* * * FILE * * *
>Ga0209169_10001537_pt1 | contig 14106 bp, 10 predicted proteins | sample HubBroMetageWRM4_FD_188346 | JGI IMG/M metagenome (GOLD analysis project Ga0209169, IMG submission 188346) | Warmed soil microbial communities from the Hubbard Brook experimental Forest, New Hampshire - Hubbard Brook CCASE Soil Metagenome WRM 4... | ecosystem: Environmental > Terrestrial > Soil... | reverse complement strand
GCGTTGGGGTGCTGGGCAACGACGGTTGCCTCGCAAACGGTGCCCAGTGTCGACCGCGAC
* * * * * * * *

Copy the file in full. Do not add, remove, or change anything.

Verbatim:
>Ga0209169_10001537_pt1 | contig 14106 bp, 10 predicted proteins | sample HubBroMetageWRM4_FD_188346 | JGI IMG/M metagenome (GOLD analysis project Ga0209169, IMG submission 188346) | Warmed soil microbial communities from the Hubbard Brook experimental Forest, New Hampshire - Hubbard Brook CCASE Soil Metagenome WRM 4... | ecosystem: Environmental > Terrestrial > Soil... | reverse complement strand
GCGTTGGGGTGCTGGGCAACGACGGTTGCCTCGCAAACGGTGCCCAGTGTCGACCGCGAC